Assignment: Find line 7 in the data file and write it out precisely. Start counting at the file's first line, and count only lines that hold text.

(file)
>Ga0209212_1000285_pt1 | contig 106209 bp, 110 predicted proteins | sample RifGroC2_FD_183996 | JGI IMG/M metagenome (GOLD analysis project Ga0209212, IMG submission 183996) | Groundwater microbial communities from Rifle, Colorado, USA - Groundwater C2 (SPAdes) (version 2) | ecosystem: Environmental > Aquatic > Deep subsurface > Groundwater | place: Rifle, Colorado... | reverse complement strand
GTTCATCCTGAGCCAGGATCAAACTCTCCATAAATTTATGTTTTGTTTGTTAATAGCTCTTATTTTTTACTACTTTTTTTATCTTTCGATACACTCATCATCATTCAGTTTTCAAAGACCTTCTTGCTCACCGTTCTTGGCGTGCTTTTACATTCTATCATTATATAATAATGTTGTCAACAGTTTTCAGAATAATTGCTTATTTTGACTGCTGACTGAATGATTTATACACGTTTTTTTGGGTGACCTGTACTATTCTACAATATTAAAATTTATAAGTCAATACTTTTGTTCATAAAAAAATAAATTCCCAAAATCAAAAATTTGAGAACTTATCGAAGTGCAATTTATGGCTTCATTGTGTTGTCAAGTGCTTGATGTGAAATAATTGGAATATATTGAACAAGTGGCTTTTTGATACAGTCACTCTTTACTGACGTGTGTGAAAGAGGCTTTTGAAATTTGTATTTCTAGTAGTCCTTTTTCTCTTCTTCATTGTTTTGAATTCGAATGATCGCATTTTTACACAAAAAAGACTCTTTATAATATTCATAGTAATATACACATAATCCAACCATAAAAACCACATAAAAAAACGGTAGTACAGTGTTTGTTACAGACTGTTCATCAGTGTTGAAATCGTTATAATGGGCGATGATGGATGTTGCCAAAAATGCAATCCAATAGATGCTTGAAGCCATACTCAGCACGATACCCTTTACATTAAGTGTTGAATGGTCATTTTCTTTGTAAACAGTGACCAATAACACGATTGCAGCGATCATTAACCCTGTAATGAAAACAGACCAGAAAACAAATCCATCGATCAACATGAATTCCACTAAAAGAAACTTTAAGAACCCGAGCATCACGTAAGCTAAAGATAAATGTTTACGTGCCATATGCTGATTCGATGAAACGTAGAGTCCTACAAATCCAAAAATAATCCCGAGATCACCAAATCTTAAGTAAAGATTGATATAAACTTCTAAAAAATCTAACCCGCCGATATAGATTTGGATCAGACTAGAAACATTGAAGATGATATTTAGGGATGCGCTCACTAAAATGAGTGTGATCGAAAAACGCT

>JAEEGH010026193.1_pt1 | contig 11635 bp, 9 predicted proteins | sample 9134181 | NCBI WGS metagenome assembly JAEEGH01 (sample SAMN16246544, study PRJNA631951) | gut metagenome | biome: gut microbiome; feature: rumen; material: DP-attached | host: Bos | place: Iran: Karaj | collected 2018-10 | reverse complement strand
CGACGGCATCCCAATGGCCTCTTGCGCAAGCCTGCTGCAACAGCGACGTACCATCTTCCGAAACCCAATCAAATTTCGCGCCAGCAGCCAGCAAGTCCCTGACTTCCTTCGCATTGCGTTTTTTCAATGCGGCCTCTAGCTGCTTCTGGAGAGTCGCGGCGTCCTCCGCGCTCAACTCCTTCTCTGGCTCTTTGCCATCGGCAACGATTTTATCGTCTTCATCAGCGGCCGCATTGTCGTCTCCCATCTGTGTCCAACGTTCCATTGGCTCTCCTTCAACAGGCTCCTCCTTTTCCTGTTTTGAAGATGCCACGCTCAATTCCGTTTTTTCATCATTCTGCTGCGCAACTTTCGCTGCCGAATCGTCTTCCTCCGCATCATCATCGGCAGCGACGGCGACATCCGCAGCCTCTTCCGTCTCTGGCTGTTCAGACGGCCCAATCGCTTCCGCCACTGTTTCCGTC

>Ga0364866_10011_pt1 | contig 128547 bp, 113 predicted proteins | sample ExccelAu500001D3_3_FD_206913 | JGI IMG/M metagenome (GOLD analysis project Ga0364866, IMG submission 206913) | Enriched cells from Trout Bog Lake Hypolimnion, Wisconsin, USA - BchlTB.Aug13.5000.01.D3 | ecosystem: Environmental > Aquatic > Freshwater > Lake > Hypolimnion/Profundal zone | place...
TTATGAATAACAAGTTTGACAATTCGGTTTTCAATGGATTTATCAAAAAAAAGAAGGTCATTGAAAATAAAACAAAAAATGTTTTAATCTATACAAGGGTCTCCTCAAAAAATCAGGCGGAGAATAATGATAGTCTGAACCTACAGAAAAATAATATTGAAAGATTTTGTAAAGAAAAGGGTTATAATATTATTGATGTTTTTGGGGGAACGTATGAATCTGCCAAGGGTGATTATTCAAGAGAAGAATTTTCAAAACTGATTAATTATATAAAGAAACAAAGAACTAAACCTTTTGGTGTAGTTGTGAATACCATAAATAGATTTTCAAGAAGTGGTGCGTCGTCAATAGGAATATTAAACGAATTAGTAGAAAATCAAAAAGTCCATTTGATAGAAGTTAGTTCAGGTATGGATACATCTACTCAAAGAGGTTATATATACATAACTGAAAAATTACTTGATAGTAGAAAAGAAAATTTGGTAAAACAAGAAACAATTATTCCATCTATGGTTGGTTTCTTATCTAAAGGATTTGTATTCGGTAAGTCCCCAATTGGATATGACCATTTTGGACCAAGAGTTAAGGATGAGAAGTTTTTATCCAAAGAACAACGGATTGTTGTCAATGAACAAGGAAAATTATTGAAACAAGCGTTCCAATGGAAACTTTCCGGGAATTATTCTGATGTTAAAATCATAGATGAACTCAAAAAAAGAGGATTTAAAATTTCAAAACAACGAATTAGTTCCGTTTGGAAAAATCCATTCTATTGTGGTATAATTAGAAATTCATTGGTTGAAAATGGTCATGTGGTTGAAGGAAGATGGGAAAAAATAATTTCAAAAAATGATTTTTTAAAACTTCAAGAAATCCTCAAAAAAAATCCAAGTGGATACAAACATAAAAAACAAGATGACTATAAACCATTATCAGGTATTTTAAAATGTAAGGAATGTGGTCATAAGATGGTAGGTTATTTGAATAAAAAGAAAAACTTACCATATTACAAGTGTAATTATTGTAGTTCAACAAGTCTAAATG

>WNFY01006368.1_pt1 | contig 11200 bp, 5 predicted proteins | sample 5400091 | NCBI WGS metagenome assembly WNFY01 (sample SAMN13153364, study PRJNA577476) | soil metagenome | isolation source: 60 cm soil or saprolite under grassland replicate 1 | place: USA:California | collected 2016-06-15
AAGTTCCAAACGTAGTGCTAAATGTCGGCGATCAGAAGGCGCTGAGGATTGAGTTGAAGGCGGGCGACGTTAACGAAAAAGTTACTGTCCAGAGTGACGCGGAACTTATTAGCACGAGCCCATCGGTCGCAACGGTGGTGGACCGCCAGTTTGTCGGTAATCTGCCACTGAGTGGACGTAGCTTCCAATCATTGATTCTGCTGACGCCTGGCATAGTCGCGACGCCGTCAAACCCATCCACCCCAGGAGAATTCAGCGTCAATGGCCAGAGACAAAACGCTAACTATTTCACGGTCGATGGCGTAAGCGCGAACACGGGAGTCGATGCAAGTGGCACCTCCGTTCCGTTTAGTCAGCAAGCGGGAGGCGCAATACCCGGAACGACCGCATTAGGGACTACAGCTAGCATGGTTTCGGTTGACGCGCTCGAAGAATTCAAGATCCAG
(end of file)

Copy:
>WNFY01006368.1_pt1 | contig 11200 bp, 5 predicted proteins | sample 5400091 | NCBI WGS metagenome assembly WNFY01 (sample SAMN13153364, study PRJNA577476) | soil metagenome | isolation source: 60 cm soil or saprolite under grassland replicate 1 | place: USA:California | collected 2016-06-15